Thursday, February 9, 2012

Olé, Olé

Alex Theohardies (@Minne_Pop) continues his coverage of "America's Team," The Minnesota Timberwolves, by taking a look at the impact of Ricky Rubio's first twenty-five NBA games.

Olé, Olé
An Analysis of Ricky Rubio’s First 25 Games in the NBA

by Alex Theoharides

Tuesday night, the Minnesota Timberwolves played the Sacramento Kings without their superstar (and resident face-stomper) Kevin Love. At game time, their record was 12 wins and 12 losses. It was their first opportunity to break the .500 mark this late in the season since the days of Kevin Garnett. The Sacramento Kings are not, by any means, a great basketball team. However, they are a young and talented group capable of beating any team in the league. If the Wolves had lost the game, most fans and writers would have been willing to write the loss off—after all, without Kevin Love on the court the Wolves were forced to play without a single, consistent offensive scorer.  

In just his 25th game in the NBA, Ricky Rubio proved talented enough to lead the Wolves to a victory without their star (to be fair, he was helped by the emergence of recently dominant center, Nikola Pekovic). In 37 minutes, Rubio scored 6 points, tallied 14 assists, stole the ball 5 times, and grabbed 6 rebounds. His assist total would have been much higher had the Wolves wing players been able to hit open shots. The most important statistic, however, was that his +/- for the game was +11. Whenever he was on the court, he controlled the tempo of the game on both sides of the ball. Offensively, he pushed the tempo, head on a swivel, looking for open shooters. Defensively, he forced the Kings’ guards into a handful of turnovers and bad shots. Whenever he was off the court, the Wolves looked stale and out of sorts. Amazingly, at only 21 years old Rubio was the best player on the court and the leader of his team.

For NBA fans that have been watching “America’s Team” this season, Rubio’s success against the Kings wasn’t surprising. Prominent basketball writers have largely placed him near the head of this year’s rookie class (second to Kyrie Irving on most lists). A few weeks ago, David Thorpe of ESPN wrote an excellent profile on Ricky Rubio (Insiders only, so I won’t bothering linking it), in which he focused on how Rubio’s ability to read the defense and make rapid decisions is comparable to Tom Brady’s. High praise indeed, despite Brady’s poor performance against the New York Football Giants. However, the most interesting line of Thorpe’s article came when he opined, “don’t be surprised when some excellent free agent chooses to play for the Wolves because of the chance to play with a point guard like Rubio.” Good players always want to play alongside great passers, a sentiment echoed on a recent Bill Simmons podcast when the living legend himself, Larry Bird, was noticeably excited to discuss how Ricky Rubio’s passing skills could change the one-on-one, shoot first culture of the NBA.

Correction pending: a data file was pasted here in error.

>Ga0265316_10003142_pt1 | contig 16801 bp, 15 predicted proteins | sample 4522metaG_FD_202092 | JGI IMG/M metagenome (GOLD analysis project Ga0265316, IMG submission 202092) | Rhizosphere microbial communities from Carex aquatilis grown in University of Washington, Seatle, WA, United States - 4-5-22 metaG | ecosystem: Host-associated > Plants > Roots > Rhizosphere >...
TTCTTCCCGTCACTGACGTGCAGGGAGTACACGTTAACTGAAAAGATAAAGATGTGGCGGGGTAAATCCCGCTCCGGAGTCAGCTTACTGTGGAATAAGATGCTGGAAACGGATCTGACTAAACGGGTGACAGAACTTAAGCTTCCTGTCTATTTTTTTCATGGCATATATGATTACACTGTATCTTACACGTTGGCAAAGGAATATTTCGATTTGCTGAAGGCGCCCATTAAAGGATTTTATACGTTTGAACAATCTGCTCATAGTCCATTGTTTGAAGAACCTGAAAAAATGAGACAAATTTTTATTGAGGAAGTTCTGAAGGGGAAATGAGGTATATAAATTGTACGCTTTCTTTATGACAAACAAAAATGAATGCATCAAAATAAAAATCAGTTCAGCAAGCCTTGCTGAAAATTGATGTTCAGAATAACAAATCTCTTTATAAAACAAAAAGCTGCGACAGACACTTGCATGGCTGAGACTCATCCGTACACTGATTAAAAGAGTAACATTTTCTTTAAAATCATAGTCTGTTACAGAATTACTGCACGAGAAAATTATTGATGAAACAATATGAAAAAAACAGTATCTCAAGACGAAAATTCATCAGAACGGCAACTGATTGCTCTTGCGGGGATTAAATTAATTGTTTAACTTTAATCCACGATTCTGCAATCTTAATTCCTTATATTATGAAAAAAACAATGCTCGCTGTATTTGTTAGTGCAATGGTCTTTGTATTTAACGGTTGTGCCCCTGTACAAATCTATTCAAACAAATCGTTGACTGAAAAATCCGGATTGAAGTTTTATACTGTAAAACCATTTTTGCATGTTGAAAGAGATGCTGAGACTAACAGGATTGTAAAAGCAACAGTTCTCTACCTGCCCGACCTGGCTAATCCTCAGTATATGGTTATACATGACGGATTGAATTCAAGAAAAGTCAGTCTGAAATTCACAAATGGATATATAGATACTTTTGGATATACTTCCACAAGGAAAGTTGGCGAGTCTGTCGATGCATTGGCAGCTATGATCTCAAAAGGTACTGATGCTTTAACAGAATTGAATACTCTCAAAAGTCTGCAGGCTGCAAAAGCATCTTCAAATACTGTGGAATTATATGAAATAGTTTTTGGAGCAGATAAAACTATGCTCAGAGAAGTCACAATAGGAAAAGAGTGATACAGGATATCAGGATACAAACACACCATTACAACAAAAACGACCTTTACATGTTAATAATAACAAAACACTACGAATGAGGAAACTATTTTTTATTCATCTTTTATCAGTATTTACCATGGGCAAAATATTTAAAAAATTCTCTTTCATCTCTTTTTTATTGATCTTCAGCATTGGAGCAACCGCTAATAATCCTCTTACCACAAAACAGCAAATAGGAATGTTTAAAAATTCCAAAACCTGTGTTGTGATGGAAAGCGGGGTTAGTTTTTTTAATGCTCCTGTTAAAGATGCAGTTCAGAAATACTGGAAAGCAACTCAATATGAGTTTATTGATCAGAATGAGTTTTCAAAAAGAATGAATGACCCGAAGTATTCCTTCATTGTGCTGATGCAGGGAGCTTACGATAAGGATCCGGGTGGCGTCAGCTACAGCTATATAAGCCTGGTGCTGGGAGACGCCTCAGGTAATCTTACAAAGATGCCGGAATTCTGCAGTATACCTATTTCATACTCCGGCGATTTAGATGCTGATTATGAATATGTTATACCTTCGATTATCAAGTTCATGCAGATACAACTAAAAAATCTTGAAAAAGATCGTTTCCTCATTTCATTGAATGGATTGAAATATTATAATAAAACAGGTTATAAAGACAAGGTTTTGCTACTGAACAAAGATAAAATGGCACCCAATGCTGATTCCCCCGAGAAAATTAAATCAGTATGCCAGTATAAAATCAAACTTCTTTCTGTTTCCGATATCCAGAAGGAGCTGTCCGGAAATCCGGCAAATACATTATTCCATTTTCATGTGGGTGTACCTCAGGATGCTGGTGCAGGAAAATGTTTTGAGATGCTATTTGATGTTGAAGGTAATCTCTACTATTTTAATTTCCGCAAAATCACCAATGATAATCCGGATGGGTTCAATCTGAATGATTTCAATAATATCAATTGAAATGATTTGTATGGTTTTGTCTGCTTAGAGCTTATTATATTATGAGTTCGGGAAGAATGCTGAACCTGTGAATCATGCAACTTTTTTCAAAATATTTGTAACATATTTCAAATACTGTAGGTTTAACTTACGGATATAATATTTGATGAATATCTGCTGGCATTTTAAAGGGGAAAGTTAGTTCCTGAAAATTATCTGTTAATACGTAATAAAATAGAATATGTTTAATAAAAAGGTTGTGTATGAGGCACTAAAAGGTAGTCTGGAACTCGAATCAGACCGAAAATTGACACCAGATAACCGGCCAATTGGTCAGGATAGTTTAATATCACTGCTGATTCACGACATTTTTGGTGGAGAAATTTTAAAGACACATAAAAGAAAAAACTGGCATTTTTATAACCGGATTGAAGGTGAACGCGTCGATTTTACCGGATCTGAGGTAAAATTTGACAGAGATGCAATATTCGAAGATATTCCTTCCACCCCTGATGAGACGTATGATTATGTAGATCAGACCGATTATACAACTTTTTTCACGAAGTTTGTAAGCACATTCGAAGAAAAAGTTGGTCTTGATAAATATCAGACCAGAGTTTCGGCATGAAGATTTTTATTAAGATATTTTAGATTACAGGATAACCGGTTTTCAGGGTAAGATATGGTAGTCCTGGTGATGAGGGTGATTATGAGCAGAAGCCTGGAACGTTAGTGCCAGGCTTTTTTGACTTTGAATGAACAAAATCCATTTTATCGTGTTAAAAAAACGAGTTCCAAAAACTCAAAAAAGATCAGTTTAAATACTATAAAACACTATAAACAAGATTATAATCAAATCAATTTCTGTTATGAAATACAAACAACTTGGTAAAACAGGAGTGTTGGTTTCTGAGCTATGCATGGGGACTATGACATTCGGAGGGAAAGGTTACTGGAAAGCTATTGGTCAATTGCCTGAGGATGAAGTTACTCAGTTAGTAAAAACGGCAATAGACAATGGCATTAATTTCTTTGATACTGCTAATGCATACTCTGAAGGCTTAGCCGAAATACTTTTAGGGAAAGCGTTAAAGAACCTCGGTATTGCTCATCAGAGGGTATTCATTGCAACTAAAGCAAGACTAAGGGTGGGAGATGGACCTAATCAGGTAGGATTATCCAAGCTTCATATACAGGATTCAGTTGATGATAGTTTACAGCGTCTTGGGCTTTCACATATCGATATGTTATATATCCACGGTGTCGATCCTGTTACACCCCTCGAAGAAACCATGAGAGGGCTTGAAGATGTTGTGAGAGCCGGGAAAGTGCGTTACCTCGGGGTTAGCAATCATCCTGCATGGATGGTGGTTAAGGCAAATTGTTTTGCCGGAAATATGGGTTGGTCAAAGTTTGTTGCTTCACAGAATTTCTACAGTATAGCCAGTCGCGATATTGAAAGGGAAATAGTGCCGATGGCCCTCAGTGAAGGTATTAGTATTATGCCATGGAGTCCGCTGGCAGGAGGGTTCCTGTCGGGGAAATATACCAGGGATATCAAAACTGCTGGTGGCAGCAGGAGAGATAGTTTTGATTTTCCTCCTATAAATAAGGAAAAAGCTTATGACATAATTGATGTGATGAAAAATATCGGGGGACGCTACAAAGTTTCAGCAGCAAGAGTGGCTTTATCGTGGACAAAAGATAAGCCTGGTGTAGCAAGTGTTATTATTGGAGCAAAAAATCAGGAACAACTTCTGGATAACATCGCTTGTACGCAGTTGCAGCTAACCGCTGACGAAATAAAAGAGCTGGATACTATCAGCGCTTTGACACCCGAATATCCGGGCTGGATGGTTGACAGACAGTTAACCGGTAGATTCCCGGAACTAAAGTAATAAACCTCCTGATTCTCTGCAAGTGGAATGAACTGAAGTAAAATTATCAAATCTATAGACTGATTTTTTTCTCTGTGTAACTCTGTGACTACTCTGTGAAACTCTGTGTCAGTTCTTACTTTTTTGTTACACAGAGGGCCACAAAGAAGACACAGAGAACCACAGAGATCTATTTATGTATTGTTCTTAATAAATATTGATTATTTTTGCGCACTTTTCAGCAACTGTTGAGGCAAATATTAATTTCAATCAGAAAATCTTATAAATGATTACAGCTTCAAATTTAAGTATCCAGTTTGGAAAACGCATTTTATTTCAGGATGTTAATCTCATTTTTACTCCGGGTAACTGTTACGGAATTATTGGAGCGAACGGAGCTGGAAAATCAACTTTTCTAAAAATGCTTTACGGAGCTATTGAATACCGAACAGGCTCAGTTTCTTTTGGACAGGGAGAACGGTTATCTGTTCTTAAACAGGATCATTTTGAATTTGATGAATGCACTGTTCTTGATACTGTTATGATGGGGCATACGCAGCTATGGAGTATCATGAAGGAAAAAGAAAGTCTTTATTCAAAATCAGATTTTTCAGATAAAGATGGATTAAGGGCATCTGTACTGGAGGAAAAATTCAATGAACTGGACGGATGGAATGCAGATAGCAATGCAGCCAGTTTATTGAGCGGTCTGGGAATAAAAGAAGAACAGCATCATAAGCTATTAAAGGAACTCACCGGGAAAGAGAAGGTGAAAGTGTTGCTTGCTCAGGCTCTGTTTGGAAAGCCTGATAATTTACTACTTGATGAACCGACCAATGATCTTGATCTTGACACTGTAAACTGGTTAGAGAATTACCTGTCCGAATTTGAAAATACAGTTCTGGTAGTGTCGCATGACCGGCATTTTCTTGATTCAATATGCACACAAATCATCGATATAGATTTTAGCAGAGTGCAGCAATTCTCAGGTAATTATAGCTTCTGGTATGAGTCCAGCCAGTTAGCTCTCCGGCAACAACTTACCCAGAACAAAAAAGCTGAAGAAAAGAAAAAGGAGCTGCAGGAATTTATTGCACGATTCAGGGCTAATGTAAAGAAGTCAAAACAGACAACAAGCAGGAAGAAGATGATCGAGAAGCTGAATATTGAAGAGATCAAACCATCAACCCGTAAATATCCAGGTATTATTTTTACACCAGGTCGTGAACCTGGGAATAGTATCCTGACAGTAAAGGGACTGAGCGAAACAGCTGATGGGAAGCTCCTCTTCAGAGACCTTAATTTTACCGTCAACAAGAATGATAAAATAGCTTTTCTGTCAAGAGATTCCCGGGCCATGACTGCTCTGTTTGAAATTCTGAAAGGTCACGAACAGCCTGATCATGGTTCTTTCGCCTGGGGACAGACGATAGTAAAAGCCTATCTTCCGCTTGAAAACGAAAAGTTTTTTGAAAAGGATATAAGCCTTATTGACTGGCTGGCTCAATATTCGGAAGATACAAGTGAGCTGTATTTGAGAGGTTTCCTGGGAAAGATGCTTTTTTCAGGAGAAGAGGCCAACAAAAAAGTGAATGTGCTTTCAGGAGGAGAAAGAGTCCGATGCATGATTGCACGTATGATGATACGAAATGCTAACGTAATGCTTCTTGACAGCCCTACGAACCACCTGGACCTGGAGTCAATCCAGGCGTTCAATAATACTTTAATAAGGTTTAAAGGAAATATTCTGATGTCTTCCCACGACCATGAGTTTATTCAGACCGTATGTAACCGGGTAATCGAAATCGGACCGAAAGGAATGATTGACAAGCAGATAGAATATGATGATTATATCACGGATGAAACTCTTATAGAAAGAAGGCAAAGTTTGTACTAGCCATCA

Despite all the hoopla (pun intended), it’s important to remember that Ricky Rubio has played only 25 games in the NBA. A deeper look at those 25 games provides more information into why Rubio has been so successful, but also where he still needs to grow as a player if he is going to become a true superstar in the NBA.

Marketability - 5 Stars
In just his first season in the NBA, Ricky Rubio has become a fan favorite in Minneapolis and across the country. At Wolves games, he gets a louder ovation during introductions than even Kevin Love; fans are particularly drawn to serenade him with chants of Olé, Olé after every stylish pass he makes. I’ve lived in Minneapolis for the past five years; this is the first winter when I’ve encountered residents actually excited to discuss the Wolves with me. Two days ago it was one of my coworkers. Yesterday it was the mailman. Today, it was an old, and very naked, guy in the YMCA locker room (#TMI?). Clearly, Rubio has made an impact. Check out the Wolves’ attendance figures for the past three seasons:

Average @ home games
Percent Capacity
Average @ Road Games
Percent Capacity
Overall Average
NBA Rank
16, 677

The Wolves have jumped from being near the bottom of attendance in the league to 14th. A large part of that is, of course, due to the continued development of star Kevin Love. But the greater effect has been Rubio’s. Fans are coming to Wolves games to see his passes; moreover, his willingness to pass has made his teammates more willing to move without the ball and to look for open teammates, leading to a more aesthetically pleasing style of basketball. His impact has also been felt on a national stage; with an international star leading the way, the Wolves brand is not only marketable in Minnesota but also across America, Europe and Asia.

Offensive Game - 4 Stars
While stats are far from being the only effective way of analyzing a player’s offensive impact, they do provide information about where Rubio has found success and where he still needs to improve. Below, I’ve recorded offensive data for Rubio’s first 25 games. Beneath Rubio’s stats, I’ve included Jason Kidd’s career numbers to provide a striking comparison of Rubio to a veteran point guard with a similar skill-set.

Off. Rbds
3-pt %
Usage Rate
Ricky Rubio
11.2 pg